Can You Change the Title of a Book After It Has a Copyright?

By Grygor Scott

An author or publisher may want to change the title of a book after it has been copyrighted for a wide variety of reasons. Perhaps the author came up with a fab new title. Or perhaps the publisher feels the original title is not marketable or the book’s editor hears through the grapevine that Stephen King’s forthcoming novel will have the same title. You can change the title of a book after its copyright has been registered under another title.

An author or publisher may want to change the title of a book after it has been copyrighted for a wide variety of reasons. Perhaps the author came up with a fab new title. Or perhaps the publisher feels the original title is not marketable or the book’s editor hears through the grapevine that Stephen King’s forthcoming novel will have the same title. You can change the title of a book after its copyright has been registered under another title.

Copyright Basics

U.S. copyright laws protect original works of authorship by granting an intellectual property right to authors. Authors have the exclusive right to publish and distribute copies of their copyrighted works, perform the works and create derivative works. An author whose copyrighted work has been infringed upon may sue the infringer for statutory or actual damages, depending on the circumstances.

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Titles and Copyright

Copyright laws do not provide legal protection for brief combinations of words. Names of businesses or products, advertising slogans and book titles are among the brief combinations of words that cannot be copyrighted. Although some brief combinations of words can be trademarked, it’s rare for a book title to satisfy the requirements for a valid federal trademark. However, some book series titles, for example the For Dummies series, have qualified for trademark protection.

Title Change

Because copyright protection encompasses only the text of the book, not its title, a title change does not affect an author’s intellectual property rights. Publishers and authors may change a book’s title after they have already registered a copyright. However, to avoid confusion and potential legal issues in the future, publishers and authors should consider taking advantage of the U.S. Copyright Office’s registration amendment process.

Supplementary Registration

U.S. copyright holders can file a supplemental registration form to amend their original copyright registrations. U.S. Copyright Office rules require that a supplementary registration either correct or amplify the original registration. A title change for a book qualifies as an amplification. Authors may fill out and submit Copyright Office Form CA to request a supplemental registration that provides the book's new title. The Copyright Office issues a supplementary registration certificate that incorporates the new title. The Office also cross-references the original and supplementary registrations in its official records.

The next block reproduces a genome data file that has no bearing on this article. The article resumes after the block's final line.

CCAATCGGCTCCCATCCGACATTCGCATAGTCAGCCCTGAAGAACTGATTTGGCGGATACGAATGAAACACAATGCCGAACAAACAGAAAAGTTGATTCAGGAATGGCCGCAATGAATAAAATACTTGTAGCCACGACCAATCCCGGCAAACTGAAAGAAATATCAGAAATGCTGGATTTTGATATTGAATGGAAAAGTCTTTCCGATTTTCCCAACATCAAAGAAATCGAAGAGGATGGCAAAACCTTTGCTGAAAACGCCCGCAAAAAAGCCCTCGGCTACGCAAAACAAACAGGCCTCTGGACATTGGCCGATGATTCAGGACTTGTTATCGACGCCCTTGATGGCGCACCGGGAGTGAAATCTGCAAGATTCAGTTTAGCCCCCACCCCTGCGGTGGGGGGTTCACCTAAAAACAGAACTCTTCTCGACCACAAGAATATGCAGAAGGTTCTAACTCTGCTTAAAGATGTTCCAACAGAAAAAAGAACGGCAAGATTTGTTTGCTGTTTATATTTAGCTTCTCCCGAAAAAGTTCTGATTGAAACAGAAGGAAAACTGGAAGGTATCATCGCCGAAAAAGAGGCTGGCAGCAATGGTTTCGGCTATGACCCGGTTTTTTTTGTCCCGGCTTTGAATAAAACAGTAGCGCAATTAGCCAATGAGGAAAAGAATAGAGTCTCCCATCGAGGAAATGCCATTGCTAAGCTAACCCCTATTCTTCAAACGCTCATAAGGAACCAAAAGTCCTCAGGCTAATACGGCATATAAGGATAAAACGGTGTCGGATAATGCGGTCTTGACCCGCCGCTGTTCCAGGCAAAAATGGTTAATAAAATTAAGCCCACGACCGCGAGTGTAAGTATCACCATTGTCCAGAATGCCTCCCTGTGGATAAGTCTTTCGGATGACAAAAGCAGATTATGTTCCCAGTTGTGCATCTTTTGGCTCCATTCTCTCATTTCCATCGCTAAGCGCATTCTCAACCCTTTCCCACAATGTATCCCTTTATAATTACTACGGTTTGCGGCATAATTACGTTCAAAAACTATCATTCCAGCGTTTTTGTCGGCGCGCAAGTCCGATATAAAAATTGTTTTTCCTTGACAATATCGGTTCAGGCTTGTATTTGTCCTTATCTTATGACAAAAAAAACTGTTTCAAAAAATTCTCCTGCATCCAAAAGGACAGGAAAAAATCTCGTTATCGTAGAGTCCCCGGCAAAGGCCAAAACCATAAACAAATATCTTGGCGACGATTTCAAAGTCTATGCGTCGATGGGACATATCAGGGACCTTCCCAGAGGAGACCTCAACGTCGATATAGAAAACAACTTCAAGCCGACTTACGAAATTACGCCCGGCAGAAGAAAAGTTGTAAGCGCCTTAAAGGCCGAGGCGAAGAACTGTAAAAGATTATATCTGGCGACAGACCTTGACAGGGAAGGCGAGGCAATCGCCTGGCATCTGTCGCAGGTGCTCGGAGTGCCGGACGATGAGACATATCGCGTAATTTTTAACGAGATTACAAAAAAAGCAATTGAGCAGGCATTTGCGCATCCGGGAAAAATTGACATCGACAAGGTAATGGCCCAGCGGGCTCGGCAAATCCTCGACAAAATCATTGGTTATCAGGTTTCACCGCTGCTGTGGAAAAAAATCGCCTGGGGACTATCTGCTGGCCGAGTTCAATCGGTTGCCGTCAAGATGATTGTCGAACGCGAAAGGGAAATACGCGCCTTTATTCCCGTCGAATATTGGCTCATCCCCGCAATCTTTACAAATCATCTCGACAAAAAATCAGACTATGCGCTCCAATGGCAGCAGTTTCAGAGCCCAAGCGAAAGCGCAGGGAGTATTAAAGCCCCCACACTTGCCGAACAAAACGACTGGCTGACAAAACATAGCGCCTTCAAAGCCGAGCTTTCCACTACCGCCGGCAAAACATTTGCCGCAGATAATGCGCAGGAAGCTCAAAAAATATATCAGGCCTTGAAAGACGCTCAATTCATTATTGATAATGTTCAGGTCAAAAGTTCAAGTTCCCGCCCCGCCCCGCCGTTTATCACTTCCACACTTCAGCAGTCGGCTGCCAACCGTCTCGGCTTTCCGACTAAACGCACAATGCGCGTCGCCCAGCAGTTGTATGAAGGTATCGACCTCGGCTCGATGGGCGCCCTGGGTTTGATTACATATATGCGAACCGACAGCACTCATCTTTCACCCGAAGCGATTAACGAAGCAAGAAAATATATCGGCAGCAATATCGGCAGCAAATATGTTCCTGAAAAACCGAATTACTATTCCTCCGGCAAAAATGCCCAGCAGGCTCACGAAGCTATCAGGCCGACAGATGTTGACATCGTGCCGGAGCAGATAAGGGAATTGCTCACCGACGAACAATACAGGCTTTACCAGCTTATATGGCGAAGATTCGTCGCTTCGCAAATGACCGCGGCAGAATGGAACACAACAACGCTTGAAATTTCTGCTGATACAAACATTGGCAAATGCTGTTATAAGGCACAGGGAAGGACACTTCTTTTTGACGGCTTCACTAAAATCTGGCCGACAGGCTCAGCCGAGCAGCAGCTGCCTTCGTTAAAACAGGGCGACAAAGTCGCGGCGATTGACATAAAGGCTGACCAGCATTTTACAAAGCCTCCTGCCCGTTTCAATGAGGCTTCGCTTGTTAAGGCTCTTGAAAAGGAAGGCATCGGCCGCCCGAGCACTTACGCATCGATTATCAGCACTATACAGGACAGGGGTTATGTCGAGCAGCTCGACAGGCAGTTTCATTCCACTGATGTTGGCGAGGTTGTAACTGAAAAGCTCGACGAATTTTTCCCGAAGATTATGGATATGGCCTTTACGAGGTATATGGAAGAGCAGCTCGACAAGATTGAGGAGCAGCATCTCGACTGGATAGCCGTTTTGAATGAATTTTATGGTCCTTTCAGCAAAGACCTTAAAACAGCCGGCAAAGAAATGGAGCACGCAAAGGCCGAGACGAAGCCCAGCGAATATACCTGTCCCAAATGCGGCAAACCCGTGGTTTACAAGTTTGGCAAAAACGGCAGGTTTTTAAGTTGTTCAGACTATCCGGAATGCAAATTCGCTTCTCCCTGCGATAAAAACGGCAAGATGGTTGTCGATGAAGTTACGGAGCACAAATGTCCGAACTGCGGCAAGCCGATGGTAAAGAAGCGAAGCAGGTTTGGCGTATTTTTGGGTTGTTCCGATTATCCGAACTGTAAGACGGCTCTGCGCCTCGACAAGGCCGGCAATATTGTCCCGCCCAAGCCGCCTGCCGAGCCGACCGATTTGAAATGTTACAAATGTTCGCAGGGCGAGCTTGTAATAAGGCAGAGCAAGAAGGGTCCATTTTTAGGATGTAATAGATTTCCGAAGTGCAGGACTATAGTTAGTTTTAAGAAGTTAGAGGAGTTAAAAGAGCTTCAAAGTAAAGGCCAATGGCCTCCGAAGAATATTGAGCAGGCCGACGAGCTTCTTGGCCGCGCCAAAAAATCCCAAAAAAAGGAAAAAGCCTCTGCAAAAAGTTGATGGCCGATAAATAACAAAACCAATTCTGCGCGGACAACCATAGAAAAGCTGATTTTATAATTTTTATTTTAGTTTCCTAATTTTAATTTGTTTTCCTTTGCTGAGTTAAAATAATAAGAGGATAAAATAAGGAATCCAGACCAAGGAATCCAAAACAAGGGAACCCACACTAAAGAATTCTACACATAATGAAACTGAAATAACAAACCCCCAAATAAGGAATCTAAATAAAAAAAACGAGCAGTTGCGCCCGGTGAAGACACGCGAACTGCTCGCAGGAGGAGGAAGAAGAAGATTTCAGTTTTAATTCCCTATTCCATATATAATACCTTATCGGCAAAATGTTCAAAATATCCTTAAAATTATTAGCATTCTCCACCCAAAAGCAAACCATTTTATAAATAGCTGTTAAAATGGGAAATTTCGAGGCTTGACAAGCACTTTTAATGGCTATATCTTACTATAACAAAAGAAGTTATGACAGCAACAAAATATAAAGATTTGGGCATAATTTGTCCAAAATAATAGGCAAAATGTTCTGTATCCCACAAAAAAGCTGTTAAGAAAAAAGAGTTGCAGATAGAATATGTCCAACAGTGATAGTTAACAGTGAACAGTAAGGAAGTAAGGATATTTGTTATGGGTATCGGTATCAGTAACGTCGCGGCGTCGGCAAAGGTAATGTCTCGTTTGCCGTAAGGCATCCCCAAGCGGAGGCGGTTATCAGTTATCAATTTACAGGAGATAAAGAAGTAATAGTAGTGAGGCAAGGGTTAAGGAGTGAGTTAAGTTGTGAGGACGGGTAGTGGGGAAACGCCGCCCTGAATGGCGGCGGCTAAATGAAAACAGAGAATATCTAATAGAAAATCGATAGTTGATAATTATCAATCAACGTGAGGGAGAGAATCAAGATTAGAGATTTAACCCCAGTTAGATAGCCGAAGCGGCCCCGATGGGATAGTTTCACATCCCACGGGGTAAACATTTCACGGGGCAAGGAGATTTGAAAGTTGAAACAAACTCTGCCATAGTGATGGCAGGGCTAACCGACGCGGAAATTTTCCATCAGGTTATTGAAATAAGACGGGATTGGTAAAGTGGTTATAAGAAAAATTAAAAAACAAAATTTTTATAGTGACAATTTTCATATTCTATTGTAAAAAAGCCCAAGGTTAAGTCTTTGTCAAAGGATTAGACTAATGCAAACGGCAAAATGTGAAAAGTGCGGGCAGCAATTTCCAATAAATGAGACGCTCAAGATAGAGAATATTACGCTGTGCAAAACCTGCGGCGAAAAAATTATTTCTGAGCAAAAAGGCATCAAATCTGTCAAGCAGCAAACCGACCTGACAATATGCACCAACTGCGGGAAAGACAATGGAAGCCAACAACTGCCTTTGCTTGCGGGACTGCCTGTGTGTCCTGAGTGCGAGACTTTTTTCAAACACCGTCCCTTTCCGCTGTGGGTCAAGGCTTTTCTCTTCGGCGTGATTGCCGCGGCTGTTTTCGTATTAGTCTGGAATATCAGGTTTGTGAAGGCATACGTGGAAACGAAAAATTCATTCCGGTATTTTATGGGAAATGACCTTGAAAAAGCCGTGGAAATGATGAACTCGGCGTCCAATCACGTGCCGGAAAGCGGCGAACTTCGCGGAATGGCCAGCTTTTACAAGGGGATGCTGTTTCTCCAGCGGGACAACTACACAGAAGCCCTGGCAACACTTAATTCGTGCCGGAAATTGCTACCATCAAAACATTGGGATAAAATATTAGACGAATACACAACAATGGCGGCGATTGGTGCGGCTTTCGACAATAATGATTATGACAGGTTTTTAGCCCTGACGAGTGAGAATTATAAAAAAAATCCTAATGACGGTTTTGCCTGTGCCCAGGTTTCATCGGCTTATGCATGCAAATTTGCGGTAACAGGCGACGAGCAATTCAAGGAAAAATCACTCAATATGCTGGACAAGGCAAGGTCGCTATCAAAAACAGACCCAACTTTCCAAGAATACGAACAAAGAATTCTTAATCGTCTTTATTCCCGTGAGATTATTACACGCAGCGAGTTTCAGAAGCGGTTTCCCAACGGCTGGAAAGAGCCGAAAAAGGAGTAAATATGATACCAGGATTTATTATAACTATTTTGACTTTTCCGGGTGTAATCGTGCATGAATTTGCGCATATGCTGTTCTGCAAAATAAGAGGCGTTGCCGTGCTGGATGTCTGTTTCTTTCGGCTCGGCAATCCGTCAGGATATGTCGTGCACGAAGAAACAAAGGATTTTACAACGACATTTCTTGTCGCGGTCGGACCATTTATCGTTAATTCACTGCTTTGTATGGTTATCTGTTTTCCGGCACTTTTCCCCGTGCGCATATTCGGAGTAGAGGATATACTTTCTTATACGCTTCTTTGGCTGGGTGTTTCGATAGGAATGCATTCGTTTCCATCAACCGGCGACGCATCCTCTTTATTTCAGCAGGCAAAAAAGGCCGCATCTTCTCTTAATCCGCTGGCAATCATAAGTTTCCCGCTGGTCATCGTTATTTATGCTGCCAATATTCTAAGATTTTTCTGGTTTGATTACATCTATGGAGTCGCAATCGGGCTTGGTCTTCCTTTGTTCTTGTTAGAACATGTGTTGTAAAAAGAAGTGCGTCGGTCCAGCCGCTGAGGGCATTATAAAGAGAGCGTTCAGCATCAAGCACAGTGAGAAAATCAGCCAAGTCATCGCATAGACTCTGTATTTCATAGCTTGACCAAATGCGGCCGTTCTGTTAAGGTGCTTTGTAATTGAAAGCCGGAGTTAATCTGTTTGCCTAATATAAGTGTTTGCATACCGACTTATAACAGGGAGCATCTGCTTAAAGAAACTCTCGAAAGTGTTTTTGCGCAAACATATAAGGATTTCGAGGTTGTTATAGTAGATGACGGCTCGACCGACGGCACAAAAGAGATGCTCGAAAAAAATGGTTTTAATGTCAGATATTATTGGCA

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Does a Revision of a Book Need to Be Copyrighted?

References

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How to Copyright a Book by Two Individuals

When two individuals write a book, United States copyright law gives each author a copyright interest in the entire book. There are exceptions to this general rule – for example, copyright law treats compilations differently and two authors can agree between themselves to a different arrangement – but in most instances, the work of each author is treated as an inseparable interest in the whole. Copyright protection begins as soon as the book is written and fixed in some tangible form. Registering the book with the U.S. Copyright Office is important because it creates a public record and gives the authors the right to prevent unauthorized copying of the work by bringing a federal lawsuit for infringement.

Copyright Laws for Out of Print Books

Under U.S. law, copyright protection is not dependent upon publication. Authors of literary works have exclusive rights to duplicate, distribute and create derivatives of their works from the moment the work is first preserved in some tangible form. These rights extend for the length of the copyright, regardless of whether the work is ever published. The publisher may choose to cease publication of a book after a few years, but that book remains equally protected by copyright.

How to Obtain the Copyright to a Novel

Works of intellectual property permanently fixed in tangible form, including novels, are eligible for copyright protection. Copyrights limit the ability of others to copy or sell the copyrighted item, and items receive copyright protection as soon as they are fixed in tangible form. You do not need to register copyrights to have copyright protection. However, registering copyrights with the U.S. Copyright Office creates a record that you own the copyrights and can serve as a deterrent to infringement. U.S. law does not allow copyright owners to sue unless their copyright is registered. Once you register for copyright, you can sue for an infringement that took place before the registration.

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